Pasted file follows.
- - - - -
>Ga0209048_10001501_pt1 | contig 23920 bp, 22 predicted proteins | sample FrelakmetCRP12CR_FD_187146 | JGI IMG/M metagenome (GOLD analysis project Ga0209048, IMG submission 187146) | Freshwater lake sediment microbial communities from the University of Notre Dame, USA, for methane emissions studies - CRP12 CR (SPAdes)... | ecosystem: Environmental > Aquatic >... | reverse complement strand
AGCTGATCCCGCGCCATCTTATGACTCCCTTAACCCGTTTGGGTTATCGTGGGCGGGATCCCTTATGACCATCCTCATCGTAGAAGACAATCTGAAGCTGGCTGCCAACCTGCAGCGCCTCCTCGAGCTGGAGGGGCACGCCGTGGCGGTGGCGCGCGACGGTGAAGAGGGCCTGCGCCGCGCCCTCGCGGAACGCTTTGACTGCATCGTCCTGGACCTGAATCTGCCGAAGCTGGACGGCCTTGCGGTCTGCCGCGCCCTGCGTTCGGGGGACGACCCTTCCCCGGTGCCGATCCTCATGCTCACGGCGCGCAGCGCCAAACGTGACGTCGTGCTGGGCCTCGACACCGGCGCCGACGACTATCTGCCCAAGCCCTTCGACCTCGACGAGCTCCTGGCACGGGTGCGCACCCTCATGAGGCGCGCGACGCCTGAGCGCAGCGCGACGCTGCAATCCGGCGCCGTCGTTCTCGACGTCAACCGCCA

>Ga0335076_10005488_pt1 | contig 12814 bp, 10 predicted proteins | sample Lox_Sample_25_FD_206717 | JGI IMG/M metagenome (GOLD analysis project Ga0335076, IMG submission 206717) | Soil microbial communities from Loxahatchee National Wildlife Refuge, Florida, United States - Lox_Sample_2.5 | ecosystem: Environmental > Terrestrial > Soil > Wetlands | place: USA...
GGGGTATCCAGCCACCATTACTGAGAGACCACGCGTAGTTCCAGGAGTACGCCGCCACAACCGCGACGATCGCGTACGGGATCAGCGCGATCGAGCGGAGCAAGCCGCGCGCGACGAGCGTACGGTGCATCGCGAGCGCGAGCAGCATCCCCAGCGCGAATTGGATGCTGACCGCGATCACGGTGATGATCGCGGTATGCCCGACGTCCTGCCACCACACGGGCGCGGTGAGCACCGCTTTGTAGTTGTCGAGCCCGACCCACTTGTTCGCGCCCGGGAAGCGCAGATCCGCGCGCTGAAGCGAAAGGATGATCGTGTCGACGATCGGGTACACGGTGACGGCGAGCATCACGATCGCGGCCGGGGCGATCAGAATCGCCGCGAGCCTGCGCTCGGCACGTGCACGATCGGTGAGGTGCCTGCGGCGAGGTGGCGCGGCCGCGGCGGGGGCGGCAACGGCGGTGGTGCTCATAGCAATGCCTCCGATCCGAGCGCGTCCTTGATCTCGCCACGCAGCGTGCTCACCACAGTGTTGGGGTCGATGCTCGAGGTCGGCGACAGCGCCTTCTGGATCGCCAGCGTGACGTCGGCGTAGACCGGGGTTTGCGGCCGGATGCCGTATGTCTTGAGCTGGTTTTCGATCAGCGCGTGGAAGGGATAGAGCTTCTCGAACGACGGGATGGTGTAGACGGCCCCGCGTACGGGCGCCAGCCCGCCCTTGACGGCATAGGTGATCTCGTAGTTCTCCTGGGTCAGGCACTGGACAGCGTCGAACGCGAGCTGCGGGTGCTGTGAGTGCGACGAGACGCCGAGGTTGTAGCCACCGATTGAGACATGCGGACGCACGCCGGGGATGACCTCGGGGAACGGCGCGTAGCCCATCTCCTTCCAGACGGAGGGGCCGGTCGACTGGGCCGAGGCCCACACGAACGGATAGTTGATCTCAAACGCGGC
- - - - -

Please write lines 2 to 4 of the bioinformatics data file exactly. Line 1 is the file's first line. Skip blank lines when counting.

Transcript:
AGCTGATCCCGCGCCATCTTATGACTCCCTTAACCCGTTTGGGTTATCGTGGGCGGGATCCCTTATGACCATCCTCATCGTAGAAGACAATCTGAAGCTGGCTGCCAACCTGCAGCGCCTCCTCGAGCTGGAGGGGCACGCCGTGGCGGTGGCGCGCGACGGTGAAGAGGGCCTGCGCCGCGCCCTCGCGGAACGCTTTGACTGCATCGTCCTGGACCTGAATCTGCCGAAGCTGGACGGCCTTGCGGTCTGCCGCGCCCTGCGTTCGGGGGACGACCCTTCCCCGGTGCCGATCCTCATGCTCACGGCGCGCAGCGCCAAACGTGACGTCGTGCTGGGCCTCGACACCGGCGCCGACGACTATCTGCCCAAGCCCTTCGACCTCGACGAGCTCCTGGCACGGGTGCGCACCCTCATGAGGCGCGCGACGCCTGAGCGCAGCGCGACGCTGCAATCCGGCGCCGTCGTTCTCGACGTCAACCGCCA

>Ga0335076_10005488_pt1 | contig 12814 bp, 10 predicted proteins | sample Lox_Sample_25_FD_206717 | JGI IMG/M metagenome (GOLD analysis project Ga0335076, IMG submission 206717) | Soil microbial communities from Loxahatchee National Wildlife Refuge, Florida, United States - Lox_Sample_2.5 | ecosystem: Environmental > Terrestrial > Soil > Wetlands | place: USA...
GGGGTATCCAGCCACCATTACTGAGAGACCACGCGTAGTTCCAGGAGTACGCCGCCACAACCGCGACGATCGCGTACGGGATCAGCGCGATCGAGCGGAGCAAGCCGCGCGCGACGAGCGTACGGTGCATCGCGAGCGCGAGCAGCATCCCCAGCGCGAATTGGATGCTGACCGCGATCACGGTGATGATCGCGGTATGCCCGACGTCCTGCCACCACACGGGCGCGGTGAGCACCGCTTTGTAGTTGTCGAGCCCGACCCACTTGTTCGCGCCCGGGAAGCGCAGATCCGCGCGCTGAAGCGAAAGGATGATCGTGTCGACGATCGGGTACACGGTGACGGCGAGCATCACGATCGCGGCCGGGGCGATCAGAATCGCCGCGAGCCTGCGCTCGGCACGTGCACGATCGGTGAGGTGCCTGCGGCGAGGTGGCGCGGCCGCGGCGGGGGCGGCAACGGCGGTGGTGCTCATAGCAATGCCTCCGATCCGAGCGCGTCCTTGATCTCGCCACGCAGCGTGCTCACCACAGTGTTGGGGTCGATGCTCGAGGTCGGCGACAGCGCCTTCTGGATCGCCAGCGTGACGTCGGCGTAGACCGGGGTTTGCGGCCGGATGCCGTATGTCTTGAGCTGGTTTTCGATCAGCGCGTGGAAGGGATAGAGCTTCTCGAACGACGGGATGGTGTAGACGGCCCCGCGTACGGGCGCCAGCCCGCCCTTGACGGCATAGGTGATCTCGTAGTTCTCCTGGGTCAGGCACTGGACAGCGTCGAACGCGAGCTGCGGGTGCTGTGAGTGCGACGAGACGCCGAGGTTGTAGCCACCGATTGAGACATGCGGACGCACGCCGGGGATGACCTCGGGGAACGGCGCGTAGCCCATCTCCTTCCAGACGGAGGGGCCGGTCGACTGGGCCGAGGCCCACACGAACGGATAGTTGATCTCAAACGCGGC